• Weibo post urging Chinese to boycott Philippine mangoes (top) and CHexit, the Filipino slogan calling for China to leave the South China Sea.

Weibo post urging Chinese to boycott Philippine mangoes (top) and CHexit, the Filipino slogan calling for China to leave the South China Sea. (Photo : Weibo/Facebook)

The Chinese government's censors have gone into overdrive to delete posts on Weibo, WeChat and other popular social media sites calling for China to declare war against the Philippines and its chief ally, the United States.

The spike in ultra-nationalist warmongering follows China's defeat to the Philippines at the Permanent Court of Arbitration in The Hague. The arbitration tribunal on July 12 nullified China's "nine-dash line" claim, which China says proves its ownership of the South China Sea based on "historical rights."

Like Us on Facebook

Voting unanimously, the court upheld practically all the points raised by the Philippines, which filed the case against China in 2013.

"The Tribunal concluded that there was no legal basis for China to claim historic rights to resources within the sea areas falling within the 'nine-dash line'," it declared in a statement.

It also ruled none of China's reefs and holdings in the Spratly Islands entitle China to a 200 mile exclusive economic zone. The court said China had breached the Philippines' sovereign rights by endangering Philippine ships and fishing and oil projects. China has ignored the ruling, declaring it "null and void."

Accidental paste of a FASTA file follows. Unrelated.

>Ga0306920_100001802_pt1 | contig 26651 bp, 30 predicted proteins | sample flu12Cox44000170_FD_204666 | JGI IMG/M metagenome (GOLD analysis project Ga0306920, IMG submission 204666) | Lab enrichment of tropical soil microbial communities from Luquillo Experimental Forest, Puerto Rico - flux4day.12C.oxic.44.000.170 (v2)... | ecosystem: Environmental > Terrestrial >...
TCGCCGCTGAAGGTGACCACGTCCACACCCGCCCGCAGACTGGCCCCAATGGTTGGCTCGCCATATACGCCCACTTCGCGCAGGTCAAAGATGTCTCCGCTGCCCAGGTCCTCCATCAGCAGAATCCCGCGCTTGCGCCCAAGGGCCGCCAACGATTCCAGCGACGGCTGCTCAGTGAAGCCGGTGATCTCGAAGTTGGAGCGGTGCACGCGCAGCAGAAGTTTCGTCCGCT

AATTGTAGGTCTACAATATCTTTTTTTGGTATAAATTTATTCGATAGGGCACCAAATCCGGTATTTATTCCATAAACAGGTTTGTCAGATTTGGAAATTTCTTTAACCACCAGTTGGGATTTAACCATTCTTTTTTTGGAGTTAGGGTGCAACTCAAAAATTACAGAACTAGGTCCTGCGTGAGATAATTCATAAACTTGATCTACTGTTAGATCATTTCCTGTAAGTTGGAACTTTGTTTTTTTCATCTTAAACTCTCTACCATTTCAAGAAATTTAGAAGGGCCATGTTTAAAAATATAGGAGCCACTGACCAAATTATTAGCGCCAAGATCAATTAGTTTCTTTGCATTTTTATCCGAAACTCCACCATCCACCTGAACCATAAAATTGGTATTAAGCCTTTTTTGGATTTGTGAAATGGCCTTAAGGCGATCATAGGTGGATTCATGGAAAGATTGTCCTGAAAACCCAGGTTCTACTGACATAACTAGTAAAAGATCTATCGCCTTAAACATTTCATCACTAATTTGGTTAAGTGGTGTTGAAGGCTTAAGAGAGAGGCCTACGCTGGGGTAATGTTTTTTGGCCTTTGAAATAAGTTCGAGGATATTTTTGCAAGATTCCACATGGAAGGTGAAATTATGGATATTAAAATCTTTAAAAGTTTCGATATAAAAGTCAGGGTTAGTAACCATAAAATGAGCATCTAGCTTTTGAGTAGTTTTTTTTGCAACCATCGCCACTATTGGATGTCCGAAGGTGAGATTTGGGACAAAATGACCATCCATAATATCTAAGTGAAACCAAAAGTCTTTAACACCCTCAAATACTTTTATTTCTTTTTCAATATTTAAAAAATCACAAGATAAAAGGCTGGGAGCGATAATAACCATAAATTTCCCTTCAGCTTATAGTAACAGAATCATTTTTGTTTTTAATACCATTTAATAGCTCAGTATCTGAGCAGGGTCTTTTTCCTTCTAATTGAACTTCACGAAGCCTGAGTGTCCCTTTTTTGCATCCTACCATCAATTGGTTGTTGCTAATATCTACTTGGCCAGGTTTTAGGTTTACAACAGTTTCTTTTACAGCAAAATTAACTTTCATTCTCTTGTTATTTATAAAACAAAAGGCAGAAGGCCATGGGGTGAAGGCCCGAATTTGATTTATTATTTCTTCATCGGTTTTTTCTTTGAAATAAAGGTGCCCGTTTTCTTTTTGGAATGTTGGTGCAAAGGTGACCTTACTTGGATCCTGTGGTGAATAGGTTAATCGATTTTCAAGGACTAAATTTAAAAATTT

A mammoth wave of anger flooded Chinese social media sites and the internet after the ruling unfavorable to China was announced 5:00 p.m., Beijing time.

Many posts called for immediate retribution against the U.S. and the Philippines. One called for Chinese to boycott Apple's iPhones since China is Apple's largest foreign market. Another urged Beijing to "Struggle for every inch of land."

Some posts called on Chinese to boycott Filipino mangoes and mango products. "If you want to eat mango, buy Thailand's," said one post on Weibo.  Another said "Starve the Filipinos to death."

Anti-censorship website Freeweibo, however, said the bulk of deleted social media posts were ultra-nationalist messages calling for war against the United States or the Philippines to defend China's territorial claims in the South China Sea.

Freeweibo (https://freeweibo.com/en/) provides uncensored and anonymous Sina Weibo Search. 

"War is finally going to break out in the South China Sea," said one post before censors deleted it. "The South China Sea arbitration itself is an insult to China. Why would we wait for the result for this kind of crap? With such a large military, why don't we just go fight to get back (what is ours)?" said another post later deleted.

Analysts said Beijing is coming down hard on ultra-nationalists to dampen the risks to the ruling Communist Party of China that might arise from unchecked ultra-nationalism.

"The Chinese government tends to suppress grassroots nationalism when it wants room for maneuver in handling foreign incidents," said Jessica Chen Weiss, a professor of government at Cornell University who studies Chinese nationalism to Foreign Policy.

She said "censoring extreme voices is part of China's risk management strategy."

And, unbeknownst to many, the Communist Party's budget for internal security remains far larger than that for external defense.

China expert Dean Cheng who writes for the Heritage Foundation think tank revealed that for the past several years, "the internal security budget has grown more quickly than the defense budget, to the point where overall spending on internal security may outpace that for external defense."